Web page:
If you search for “Biosimilars” in Google, you will get over 500,000 results – a massive source of information that includes scientific articles, guidelines, positions, product information, stakeholder perspectives and much more on the topic.
Biosimilars have already been the subject of hot debate for more than a decade, and they still are. This is very well-illustrated by looking at Google trends, which shows a steady increase of interest in this keyword between 2005 and 2015.
However, the specific topics around biosimilars being discussed have changed dramatically over time. Until 2006, there was no practical experience with biosimilars and most the discussions taking place were still very theoretical. Ten years later, the topic of biosimilars has evolved into something much more tangible; in Europe, we currently already have 20 biosimilars on the market (source: EMA homepage).
The views and opinions of stakeholders involved in these discussions have also changed during this period. For example, the EMA transformed its initial risk-based approach to biosimilars into a much more science-driven approach (source: DIA Biosimilar meeting 2015). Industry associations like EBE, EBG and EuropaBio became very active in the field and published or presented their views on topics like biosimilar development, substitution of biologics and biosimilar labeling. Furthermore, we saw healthcare professionals and patients start prescribing and using biosimilars and then become active on the topic. There have been public debates such as in workshops organised by the European Commission (DG Grow) to discuss “access to and uptake of biosimilar medicinal products.”
Initially, a large group of people could not imagine that extrapolation of data from one indication to another would be allowed; now, we are having discussions on whether or not clinical studies are still required to prove biosimilarity. Also, where the initial focus was on how to prove similarity, discussions are now taking place on how to prove that products are interchangeable, and if additional data to demonstrate this are needed at all. An increasing number of member states are taking a clear position on this topic of interchangeability.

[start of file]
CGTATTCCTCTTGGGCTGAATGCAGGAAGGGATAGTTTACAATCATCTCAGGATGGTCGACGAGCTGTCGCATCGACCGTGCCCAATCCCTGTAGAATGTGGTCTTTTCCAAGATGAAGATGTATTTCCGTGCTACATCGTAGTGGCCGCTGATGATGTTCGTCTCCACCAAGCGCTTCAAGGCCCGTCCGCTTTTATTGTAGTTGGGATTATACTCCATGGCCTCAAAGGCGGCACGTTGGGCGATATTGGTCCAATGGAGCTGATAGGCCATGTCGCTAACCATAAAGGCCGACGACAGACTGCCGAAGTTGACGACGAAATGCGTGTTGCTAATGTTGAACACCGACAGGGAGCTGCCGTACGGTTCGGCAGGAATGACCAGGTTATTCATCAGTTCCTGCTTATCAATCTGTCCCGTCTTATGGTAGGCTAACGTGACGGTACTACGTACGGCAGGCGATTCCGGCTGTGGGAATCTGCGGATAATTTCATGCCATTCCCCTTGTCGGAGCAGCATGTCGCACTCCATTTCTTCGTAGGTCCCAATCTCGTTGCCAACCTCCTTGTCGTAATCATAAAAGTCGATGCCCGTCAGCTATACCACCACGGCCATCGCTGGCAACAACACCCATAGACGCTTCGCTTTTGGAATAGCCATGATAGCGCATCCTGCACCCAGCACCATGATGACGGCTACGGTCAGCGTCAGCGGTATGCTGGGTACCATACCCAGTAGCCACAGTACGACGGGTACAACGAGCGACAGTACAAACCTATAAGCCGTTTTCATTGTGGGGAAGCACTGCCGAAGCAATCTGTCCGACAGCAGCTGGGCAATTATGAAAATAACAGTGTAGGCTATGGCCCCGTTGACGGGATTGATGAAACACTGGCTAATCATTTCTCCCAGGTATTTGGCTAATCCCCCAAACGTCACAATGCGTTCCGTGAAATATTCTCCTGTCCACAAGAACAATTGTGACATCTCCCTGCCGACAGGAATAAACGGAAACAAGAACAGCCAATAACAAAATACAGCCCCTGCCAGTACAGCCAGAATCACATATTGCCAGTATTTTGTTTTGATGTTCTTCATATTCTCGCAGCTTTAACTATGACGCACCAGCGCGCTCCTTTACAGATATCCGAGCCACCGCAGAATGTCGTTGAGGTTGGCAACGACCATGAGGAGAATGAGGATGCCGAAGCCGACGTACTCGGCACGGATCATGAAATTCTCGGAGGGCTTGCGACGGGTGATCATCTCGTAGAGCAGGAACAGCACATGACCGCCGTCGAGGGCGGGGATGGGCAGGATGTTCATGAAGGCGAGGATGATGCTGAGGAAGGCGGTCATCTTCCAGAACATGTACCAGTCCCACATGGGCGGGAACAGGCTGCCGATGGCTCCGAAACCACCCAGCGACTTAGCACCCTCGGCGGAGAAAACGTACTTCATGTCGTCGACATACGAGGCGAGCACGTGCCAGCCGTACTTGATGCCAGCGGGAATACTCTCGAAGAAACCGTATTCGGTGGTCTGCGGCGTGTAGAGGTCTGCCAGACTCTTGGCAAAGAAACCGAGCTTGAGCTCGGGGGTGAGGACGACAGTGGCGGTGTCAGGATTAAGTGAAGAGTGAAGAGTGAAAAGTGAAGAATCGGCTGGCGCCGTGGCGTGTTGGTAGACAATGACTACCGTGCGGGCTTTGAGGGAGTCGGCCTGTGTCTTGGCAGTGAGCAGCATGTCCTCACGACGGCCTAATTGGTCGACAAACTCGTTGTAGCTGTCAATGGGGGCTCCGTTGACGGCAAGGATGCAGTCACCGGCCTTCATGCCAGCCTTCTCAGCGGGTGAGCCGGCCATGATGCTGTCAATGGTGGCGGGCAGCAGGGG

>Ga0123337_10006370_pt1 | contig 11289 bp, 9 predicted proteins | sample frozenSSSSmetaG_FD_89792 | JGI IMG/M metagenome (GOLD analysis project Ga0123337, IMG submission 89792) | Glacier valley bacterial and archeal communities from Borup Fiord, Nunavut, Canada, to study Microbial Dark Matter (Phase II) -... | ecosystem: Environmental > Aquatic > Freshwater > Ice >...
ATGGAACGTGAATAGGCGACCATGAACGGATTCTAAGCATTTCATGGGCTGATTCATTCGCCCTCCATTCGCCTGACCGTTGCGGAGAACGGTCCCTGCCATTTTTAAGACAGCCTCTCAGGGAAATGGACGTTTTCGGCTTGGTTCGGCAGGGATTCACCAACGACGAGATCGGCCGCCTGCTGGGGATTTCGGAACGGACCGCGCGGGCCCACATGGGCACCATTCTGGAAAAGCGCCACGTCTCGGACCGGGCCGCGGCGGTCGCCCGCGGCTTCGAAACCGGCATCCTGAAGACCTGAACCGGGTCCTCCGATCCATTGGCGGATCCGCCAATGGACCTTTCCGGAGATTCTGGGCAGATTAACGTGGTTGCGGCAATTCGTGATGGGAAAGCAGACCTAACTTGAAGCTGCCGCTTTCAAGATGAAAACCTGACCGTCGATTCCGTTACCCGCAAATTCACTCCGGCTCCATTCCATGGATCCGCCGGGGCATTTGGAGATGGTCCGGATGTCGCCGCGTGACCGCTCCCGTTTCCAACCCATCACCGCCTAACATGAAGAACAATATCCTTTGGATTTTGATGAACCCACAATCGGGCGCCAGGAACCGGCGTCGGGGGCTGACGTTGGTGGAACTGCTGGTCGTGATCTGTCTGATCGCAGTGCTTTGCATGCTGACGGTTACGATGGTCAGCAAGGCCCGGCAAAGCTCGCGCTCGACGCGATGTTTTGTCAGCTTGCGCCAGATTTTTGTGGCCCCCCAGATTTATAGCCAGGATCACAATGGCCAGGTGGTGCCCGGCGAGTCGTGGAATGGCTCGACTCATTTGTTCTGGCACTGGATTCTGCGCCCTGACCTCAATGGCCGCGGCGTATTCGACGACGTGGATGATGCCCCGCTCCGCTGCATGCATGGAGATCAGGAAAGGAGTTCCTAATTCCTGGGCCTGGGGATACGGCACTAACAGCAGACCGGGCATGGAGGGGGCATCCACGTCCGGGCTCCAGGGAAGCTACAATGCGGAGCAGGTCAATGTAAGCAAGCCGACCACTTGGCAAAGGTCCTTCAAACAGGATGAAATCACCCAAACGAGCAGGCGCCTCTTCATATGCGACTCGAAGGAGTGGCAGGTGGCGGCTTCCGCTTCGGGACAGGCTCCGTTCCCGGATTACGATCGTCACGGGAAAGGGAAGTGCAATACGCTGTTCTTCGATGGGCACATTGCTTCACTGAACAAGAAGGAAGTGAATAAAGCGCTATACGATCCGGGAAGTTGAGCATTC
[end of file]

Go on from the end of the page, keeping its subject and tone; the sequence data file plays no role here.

As you can see from the two examples above, the topic of biosimilars is very dynamic and there are still many unanswered questions. Many key stakeholders are currently still making up their minds and expressing their views on topics such as the need for clinical trials, the level of difference one can accept between biosimilars and originators, post-authorization requirements, how far extrapolation can go, how to maximize product traceability, the risks related to immunogenicity when switching patients, and how to deal with biologics pharmacovigilance when patients are being switched from the originator to the biosimilar and vice versa.
All of these constantly evolving topics always make it interesting to follow the discussions taking place at the DIA biosimilar meeting. Stakeholders represented at the DIA Biosimilar meeting have changed, especially over the last few years, and the voice and representation of physicians, pharmacists and patients has become stronger.
Public consultations and exchanging experiences and knowledge between relevant stakeholders have proven to be a cornerstone of the well-established regulatory framework for biosimilars in Europe – a framework that has been leading the way globally. Therefore, keeping these multi-stakeholder discussions going are of upmost importance. I am pleased to see that DIA continues to provide a forum for these types of multi-stakeholder discussions.
Marloes van Bruggen, Regional Regulatory Policy Lead – EEMEA, F.Hoffmann-La Roche Ltd.
- EBG = European Biosimilars Group
- EBE = European Biopharmaceutical Enterprises
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